This picture actually contains three bright nebula. The largest and brightest is the Orion Nebula, M42. Its magnitude is +4.0, which means you can see it with your naked eye! M43 is the small circular nob, (near the center of the image), that appears to be part of M42. It has a magnitude of +9, making it much fainter than M42. There is quite a bit of controversy regarding whether or not M42 and M43 should be classified as a single nebula. I suspect that they are two distinct objects, since the Orion Nebula is about 1350 light years from us, while M43 is 1600 light years away.
Both M42 and M43 are areas of intense star creation.
Finally, the bright reflection nebular to the right of the picture is commonly called the Running Man Nebula. It is actually a group of 3 nebulae; NGC 1973, NGC 1975 and NGC 1977.
What you can look for in December’s Night Skies
Venus continues as the “Morning Star!” With a visual magnitude of -4.2, you won’t confuse it with anything else. Look for Venus to rise over the ocean at 4:38 a.m. on December 1.
Mercury will also be visible in the eastern, morning skies. This smallest planet rises at 6:04 a.m. on December 1. That’s almost 50 minutes before sunrise, making it fairly easy to spot before the horizon gets to light.
If you’re out on the beach checking out Venus and Mercury, and just happen to have a telescope handy, you might want to look for comet C/2020 S3, Erasmus. It’s magnitude +11.3, so you can’t see it with the naked eye. It will be about 11º above the eastern horizon at 6:00 a.m. – just a little south of the line between Venus and Mercury.
The evening skies still feature Pluto, Jupiter, Saturn, Neptune, Mars, and Uranus, (in that order going west to east). Jupiter and Saturn will very close together, about 20° above the SW horizon. Saturn will be slightly above and east of Jupiter. Mars will start the month about 40º above the eastern horizon. If the night is very clear, you might be able to spot Uranus slightly below and to the east of Mars.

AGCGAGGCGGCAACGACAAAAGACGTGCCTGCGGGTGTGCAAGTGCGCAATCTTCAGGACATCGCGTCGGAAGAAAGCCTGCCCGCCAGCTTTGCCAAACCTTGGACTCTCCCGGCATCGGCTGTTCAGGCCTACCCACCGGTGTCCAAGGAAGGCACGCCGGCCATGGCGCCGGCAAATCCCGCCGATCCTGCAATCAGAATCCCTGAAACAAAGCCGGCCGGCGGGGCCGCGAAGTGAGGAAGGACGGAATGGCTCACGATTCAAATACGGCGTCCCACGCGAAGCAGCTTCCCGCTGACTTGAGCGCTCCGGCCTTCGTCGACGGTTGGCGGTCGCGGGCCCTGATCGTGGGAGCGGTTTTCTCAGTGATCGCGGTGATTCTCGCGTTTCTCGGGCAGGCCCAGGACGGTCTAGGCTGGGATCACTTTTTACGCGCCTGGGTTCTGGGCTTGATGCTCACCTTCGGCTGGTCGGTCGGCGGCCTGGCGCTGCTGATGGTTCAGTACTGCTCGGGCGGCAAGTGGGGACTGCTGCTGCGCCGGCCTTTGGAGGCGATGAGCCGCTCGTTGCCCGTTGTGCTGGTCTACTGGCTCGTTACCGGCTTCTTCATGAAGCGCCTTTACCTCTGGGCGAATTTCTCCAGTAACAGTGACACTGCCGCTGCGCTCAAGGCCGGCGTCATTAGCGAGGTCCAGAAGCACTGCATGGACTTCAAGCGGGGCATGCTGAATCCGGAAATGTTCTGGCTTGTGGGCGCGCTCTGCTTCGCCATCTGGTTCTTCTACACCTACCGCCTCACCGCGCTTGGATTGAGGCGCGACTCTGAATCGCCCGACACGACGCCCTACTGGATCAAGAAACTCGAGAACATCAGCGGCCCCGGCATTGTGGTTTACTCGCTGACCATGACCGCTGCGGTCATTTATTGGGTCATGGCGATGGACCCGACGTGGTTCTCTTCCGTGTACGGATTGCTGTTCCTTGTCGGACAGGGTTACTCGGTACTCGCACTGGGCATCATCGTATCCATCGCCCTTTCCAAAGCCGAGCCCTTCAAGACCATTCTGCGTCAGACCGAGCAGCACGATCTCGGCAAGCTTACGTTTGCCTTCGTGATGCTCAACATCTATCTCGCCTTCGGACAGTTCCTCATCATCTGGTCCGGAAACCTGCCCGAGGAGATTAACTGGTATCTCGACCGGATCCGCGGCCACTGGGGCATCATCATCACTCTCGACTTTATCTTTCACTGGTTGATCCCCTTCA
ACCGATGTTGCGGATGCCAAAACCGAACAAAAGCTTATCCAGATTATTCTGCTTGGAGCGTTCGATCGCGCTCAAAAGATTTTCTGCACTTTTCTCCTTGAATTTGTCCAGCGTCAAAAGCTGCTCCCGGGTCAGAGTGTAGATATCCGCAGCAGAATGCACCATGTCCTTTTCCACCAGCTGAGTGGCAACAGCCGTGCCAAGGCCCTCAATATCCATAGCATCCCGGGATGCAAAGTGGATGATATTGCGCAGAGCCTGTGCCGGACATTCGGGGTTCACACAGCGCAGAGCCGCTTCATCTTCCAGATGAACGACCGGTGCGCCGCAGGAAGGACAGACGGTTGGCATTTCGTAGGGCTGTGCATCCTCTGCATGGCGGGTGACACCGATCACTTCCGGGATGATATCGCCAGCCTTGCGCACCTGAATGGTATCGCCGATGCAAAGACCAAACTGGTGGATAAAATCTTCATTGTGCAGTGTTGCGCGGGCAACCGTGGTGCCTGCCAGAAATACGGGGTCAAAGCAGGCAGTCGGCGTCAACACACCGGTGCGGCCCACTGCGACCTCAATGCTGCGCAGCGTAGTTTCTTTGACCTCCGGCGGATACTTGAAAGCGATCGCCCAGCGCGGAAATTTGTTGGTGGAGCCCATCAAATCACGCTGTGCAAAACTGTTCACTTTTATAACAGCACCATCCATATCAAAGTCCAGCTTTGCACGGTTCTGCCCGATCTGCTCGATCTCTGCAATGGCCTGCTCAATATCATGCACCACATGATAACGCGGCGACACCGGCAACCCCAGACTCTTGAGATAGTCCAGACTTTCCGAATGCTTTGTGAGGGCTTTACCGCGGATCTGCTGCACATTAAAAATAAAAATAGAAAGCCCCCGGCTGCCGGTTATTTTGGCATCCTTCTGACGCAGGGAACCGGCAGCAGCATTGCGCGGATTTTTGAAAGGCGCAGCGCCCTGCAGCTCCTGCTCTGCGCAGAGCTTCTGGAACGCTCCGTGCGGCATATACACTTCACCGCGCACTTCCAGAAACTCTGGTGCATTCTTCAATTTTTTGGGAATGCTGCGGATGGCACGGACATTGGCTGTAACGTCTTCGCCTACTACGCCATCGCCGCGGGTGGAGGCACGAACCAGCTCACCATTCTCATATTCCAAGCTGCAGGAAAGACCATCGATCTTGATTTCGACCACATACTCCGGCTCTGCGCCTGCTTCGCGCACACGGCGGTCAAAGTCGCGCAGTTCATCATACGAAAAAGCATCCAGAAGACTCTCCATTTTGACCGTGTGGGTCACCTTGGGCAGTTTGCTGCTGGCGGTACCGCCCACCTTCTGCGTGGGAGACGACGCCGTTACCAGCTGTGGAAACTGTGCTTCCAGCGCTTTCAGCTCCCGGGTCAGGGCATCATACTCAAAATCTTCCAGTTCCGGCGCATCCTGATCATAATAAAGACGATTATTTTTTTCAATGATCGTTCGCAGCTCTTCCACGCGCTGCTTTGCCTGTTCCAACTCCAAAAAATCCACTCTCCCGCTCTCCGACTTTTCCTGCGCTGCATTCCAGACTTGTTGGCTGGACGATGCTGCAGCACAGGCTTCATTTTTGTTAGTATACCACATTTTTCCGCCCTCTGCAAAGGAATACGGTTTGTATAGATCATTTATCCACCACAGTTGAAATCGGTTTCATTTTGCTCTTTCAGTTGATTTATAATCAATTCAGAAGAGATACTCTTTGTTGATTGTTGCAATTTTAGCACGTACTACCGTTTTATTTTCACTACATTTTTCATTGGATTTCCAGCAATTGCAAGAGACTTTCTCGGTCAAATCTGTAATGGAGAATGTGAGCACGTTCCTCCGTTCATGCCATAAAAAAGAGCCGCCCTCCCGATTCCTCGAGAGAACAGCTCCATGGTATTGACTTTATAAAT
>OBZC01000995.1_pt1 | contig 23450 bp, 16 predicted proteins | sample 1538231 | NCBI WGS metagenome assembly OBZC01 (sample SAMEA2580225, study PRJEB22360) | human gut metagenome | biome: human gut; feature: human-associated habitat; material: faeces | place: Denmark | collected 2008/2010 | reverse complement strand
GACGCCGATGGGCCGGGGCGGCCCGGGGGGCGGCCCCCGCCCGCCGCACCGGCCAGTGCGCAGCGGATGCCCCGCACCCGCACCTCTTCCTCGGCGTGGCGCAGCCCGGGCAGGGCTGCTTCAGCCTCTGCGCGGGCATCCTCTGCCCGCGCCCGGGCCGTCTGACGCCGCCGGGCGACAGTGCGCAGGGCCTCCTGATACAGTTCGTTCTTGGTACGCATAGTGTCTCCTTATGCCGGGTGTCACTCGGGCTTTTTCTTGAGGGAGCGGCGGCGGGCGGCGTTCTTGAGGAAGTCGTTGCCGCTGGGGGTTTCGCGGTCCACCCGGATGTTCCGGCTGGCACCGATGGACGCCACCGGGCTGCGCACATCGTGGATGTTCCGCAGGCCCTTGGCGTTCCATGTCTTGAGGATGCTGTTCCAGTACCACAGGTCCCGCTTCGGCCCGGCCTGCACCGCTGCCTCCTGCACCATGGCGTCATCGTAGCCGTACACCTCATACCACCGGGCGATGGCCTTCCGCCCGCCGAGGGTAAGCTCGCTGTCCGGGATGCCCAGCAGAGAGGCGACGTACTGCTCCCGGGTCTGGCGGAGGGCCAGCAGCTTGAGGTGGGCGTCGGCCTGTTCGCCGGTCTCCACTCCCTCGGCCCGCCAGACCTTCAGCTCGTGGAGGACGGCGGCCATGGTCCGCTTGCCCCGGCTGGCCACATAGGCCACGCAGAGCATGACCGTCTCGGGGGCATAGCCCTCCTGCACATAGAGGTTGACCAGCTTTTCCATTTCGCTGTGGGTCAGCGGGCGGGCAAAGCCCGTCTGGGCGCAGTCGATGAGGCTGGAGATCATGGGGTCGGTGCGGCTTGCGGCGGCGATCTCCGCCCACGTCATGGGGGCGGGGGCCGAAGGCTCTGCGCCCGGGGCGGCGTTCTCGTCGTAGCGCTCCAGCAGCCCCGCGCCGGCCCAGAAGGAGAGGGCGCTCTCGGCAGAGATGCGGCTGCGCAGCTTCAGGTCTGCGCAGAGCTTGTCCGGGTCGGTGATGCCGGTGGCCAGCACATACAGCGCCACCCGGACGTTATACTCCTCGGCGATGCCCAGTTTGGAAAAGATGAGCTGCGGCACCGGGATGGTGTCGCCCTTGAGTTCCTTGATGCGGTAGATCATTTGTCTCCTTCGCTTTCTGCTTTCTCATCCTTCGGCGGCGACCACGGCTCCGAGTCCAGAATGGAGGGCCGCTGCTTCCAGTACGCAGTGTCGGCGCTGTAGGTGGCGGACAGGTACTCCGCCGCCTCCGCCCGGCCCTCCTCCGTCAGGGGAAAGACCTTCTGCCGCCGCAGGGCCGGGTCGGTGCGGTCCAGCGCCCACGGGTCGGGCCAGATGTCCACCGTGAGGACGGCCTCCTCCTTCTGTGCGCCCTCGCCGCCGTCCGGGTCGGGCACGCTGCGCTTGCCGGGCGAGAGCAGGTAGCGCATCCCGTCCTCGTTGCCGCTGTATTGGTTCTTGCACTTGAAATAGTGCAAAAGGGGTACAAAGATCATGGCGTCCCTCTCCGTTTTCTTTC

Jupiter and Saturn will appear to grow closer and closer as the month progresses. (Remember, their proximity is an illusion, as the distance between them is about 400 million miles). On December 21, they will appear to be right on top of each other. This is the “Great Conjunction of 2020.” The last Great Conjunction took place in May of 2000.
Best viewing of the Great Conjunction will be right after sundown. The “Double Planet” will be about 15º above the SW horizon. Both planets will set shortly after 7:00 p.m.
The Ursids meteor shower peaks on December 22. It’s considered a major shower, but has a habit of not living up to its name. You can expect to see about 10 shooting stars per hour. Best viewing is around 5:00 a.m. The Ursids are easy to locate – simply look north and find the Little Dipper!
The Quadranids meteor shower peaks on January 3, but it can be seen in the early morning hours of the last week of December. It has the potential for 120 meteorites per hour, and a fireball or two, but sometimes it only produces about 10 shooting stars per hour. The shooting stars appear to originate just east of the Big Dipper.
The Geminid meteor shower will peak on the night of December 13. This is a major shower with up to 120 shooting stars and fireballs per hour. If we have clear skies, the viewing conditions should be excellent. December 13 happens to be the night before the new moon, and the skies will be very dark! The action could start as early as 7:30 p.m. Simply look to the ENE and locate the twin stars Castor and Pollux – they really do look like a matched pair, and the meteorites will appear to originate from them. If some the shooting stars of the Geminid’s appear to move slowly, it’s because they’re literally trying to catch up to our planet as they enter the atmosphere.
Last Quarter is December 7
New Moon is December 14
1st Quarter is December 21
Full Moon is December 29